Social Science blog

2 posts from December 2010

21 December 2010


Last week, some good news was revealed for the Haymarket Media Group – namely that LOCOG has awarded it the contract for the printing and production of the official programmes for the Olympic and Paralympic Games. LOCOG says that some 2.5 million programmes will be on sale, and that they will include contributions from ‘top sports writers from all over the world’. Chris Townsend -LOCOG’s Commercial Director – sounds the right note when he suggests that “official programmes are a feature of many sporting events – and the Olympic and Paralympic Games are no different. In generations to come they will be valued”

 They will certainly be valued by researchers. Ephemera become increasingly useful as the years go by because programmes, posters, flyers – whatever - capture their moment so evocatively, and tell us a lot – both directly and indirectly - about the great occasion. Collectors know, too, that it’s necessary to grab your copies while you can. Ephemeral publications, by definition, are not around for ever: if you’re not on the ball when they appear, you may miss out completely.

 The British Museum Library (the BL’s hallowed predecessor) did not set out to systematically collect events programmes. Nevertheless, by various serendipitous (and in some cases deliberate) means it managed to acquire some fascinating collections of such materials. We have, for example, the Evanion collection which shines a (colourful) light on Victorian popular entertainment; we have a number of theatre and concert programmes, and also – from a sports perspective, an interesting collection of British football programmes, dating back as far as the 1890s. Details of these are given on the Newspaper Library’s web pages


The exigencies of popular forms of publishing today have meant that curators and librarians have had to re-define, and keep a sharp eye on – what’s happening in the world of ephemera. The big news is about electronic forms of this material: websites, tweets, social networking communications, electronic fanzines and so on have all entered the lists as important research resources which must be acquired while they are – sometimes fleetingly - available.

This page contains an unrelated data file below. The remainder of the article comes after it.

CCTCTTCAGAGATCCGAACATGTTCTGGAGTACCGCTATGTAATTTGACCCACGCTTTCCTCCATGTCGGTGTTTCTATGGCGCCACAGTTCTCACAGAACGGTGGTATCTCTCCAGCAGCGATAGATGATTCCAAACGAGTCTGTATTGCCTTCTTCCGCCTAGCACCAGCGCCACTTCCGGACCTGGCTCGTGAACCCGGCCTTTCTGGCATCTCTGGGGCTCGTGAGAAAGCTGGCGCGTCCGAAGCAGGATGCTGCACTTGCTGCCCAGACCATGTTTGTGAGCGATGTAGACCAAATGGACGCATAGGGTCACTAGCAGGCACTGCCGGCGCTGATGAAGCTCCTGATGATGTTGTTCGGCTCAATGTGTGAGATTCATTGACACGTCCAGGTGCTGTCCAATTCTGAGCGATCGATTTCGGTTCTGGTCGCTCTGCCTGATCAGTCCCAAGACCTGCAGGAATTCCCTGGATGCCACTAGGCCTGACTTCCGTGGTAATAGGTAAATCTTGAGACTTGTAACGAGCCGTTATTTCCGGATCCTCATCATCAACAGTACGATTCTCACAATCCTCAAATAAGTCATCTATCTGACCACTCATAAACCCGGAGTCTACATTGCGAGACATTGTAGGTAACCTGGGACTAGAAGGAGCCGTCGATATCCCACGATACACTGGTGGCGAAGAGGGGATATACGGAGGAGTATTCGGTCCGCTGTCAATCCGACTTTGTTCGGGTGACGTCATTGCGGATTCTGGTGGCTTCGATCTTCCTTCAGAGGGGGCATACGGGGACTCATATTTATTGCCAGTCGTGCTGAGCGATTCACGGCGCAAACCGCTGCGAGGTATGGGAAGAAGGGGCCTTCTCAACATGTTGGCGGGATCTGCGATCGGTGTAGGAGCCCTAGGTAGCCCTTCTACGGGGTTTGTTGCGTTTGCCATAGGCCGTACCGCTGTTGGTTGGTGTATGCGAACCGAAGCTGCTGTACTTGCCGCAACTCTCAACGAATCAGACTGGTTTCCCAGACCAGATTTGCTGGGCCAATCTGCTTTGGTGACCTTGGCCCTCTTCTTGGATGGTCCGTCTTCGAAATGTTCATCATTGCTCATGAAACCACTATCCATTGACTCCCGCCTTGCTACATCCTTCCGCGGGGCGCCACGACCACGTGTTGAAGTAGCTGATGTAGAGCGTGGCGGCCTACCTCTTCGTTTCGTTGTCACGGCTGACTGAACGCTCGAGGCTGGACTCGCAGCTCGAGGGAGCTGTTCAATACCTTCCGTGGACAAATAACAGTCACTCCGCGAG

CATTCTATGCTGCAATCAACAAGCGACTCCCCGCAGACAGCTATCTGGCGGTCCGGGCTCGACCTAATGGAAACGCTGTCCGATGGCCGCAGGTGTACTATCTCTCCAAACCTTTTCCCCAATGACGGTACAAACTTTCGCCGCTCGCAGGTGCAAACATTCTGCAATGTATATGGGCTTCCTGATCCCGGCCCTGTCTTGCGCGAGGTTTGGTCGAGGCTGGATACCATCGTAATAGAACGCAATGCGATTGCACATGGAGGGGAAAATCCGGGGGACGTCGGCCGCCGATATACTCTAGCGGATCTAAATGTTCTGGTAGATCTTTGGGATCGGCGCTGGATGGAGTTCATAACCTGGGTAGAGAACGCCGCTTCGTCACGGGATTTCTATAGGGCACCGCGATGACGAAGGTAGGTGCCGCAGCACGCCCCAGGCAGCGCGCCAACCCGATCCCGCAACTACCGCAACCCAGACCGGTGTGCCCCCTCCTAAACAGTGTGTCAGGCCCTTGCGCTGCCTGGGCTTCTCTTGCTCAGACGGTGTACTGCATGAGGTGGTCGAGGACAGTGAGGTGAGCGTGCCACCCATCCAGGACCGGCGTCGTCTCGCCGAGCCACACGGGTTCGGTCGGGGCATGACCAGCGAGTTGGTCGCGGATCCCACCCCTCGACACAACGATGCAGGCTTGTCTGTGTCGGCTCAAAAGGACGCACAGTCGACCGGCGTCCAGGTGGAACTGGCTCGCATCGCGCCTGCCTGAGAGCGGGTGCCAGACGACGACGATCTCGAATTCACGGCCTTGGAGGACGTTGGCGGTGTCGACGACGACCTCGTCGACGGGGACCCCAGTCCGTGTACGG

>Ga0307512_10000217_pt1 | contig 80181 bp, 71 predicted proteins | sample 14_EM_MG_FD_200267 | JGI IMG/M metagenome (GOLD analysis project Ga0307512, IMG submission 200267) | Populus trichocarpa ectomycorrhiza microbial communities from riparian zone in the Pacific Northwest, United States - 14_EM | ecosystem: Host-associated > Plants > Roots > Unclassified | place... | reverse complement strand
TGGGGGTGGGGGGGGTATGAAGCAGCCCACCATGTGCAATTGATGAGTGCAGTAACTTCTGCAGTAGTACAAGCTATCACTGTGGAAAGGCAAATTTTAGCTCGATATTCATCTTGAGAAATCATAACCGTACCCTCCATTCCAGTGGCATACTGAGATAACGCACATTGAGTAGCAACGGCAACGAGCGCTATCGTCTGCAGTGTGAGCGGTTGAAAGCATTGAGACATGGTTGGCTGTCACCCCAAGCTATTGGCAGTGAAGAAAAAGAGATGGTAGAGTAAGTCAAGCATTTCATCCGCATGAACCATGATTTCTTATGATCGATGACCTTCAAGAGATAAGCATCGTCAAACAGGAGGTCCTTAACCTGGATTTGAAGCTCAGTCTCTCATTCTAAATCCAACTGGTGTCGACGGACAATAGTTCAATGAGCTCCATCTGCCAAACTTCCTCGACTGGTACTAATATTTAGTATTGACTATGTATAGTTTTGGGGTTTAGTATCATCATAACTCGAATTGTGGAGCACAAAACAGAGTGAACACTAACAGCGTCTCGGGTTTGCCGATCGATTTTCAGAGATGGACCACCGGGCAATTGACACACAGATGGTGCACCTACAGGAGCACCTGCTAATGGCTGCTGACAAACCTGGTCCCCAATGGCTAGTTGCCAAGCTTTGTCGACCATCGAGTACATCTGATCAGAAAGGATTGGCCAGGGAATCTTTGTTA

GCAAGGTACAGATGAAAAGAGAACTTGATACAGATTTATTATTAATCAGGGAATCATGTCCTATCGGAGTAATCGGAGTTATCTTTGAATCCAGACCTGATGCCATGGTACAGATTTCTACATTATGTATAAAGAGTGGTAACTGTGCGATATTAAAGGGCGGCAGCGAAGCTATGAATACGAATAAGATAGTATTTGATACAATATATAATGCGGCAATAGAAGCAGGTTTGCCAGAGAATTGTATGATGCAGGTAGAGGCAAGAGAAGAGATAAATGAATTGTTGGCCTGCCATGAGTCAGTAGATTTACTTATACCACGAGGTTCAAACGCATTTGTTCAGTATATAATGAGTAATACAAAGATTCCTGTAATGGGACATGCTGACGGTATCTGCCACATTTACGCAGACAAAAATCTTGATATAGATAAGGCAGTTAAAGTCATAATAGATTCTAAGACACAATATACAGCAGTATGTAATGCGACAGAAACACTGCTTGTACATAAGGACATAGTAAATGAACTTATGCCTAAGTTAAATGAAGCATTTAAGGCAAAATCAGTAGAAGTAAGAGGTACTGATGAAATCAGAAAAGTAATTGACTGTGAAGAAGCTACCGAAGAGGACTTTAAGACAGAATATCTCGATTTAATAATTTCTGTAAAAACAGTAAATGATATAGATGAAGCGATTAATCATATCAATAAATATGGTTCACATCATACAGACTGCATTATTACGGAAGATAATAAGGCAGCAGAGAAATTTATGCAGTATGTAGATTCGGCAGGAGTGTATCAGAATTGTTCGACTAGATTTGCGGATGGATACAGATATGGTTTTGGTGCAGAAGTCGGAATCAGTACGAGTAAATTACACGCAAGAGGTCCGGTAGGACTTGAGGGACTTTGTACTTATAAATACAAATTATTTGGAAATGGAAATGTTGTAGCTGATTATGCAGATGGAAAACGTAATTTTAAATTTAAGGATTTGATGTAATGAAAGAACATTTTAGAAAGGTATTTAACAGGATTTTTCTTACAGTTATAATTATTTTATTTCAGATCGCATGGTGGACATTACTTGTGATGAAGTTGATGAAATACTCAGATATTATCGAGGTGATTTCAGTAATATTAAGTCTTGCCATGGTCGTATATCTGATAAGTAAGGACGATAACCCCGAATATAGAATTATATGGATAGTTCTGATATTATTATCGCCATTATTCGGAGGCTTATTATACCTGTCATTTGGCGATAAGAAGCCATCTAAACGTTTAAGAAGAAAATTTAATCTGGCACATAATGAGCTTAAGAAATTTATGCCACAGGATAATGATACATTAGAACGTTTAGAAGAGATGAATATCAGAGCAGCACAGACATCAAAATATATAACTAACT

News of these Olympic programmes is therefore important to us, and we’ll be making sure that we acquire copies of these, as well as other Olympics-related ephemera.

07 December 2010

What is Sport History?

There’s no getting away from history, or at least that’s what I’ve deduced from creating the Olympics website. It’s supposed to be a take on the Olympics ‘through the lens of social science’ but most of the sports researchers I know are taking a quick squint at it through a pair of binoculars as well: historical ones.

 When I was at University studying for my history degree there was much discussion about what ‘history’ actually was, and later when I was doing postgraduate research this question evolved into whether history was a social science or not. I always maintained it was, particularly as LSE - where I was studying - had a history course; the BL though, has always tended to treat it as an arts and humanities subject. 

 Which brings me to a plea to break down the barriers where subject disciplines are concerned. It’s happening already in any case, with academics adopting different methodologies in their disciplines and borrowing from others. In sport they seem to happily bounce from one to another, as the past says a lot about the present – simply by the way in which it says it.

 Which all adds up to this announcement: that I’m working on adding some historical content to the Olympics website. It finds its way in anyhow, and there seems no sense in not acknowledging this, particularly as the BL has some wonderful archive resources on sport. We also have several fascinating historical contributions to add to the website soon, including some information about the predecessors of the modern Olympic Games.

 Not apropos of which, I’m totally ecstatic that England have won the 2nd Ashes Test match in Australia. Well done, Boys!

Carr, Edward Hallett, What is History? The George Macaulay Trevelyan Lectures delivered in the University of Cambridge, January-March, 1961. Macmillan & Co: London; St. Martin's Press: New York, 1961.

London reference collections:

Lending collections shelfmark: T18840

Bullock, Alan, Is history becoming a social science?: the case of contemporary history Cambridge : Cambridge University Press, 1977.

London reference collections: X.709/31728

Lending collections shelfmark: 1976 5183.800000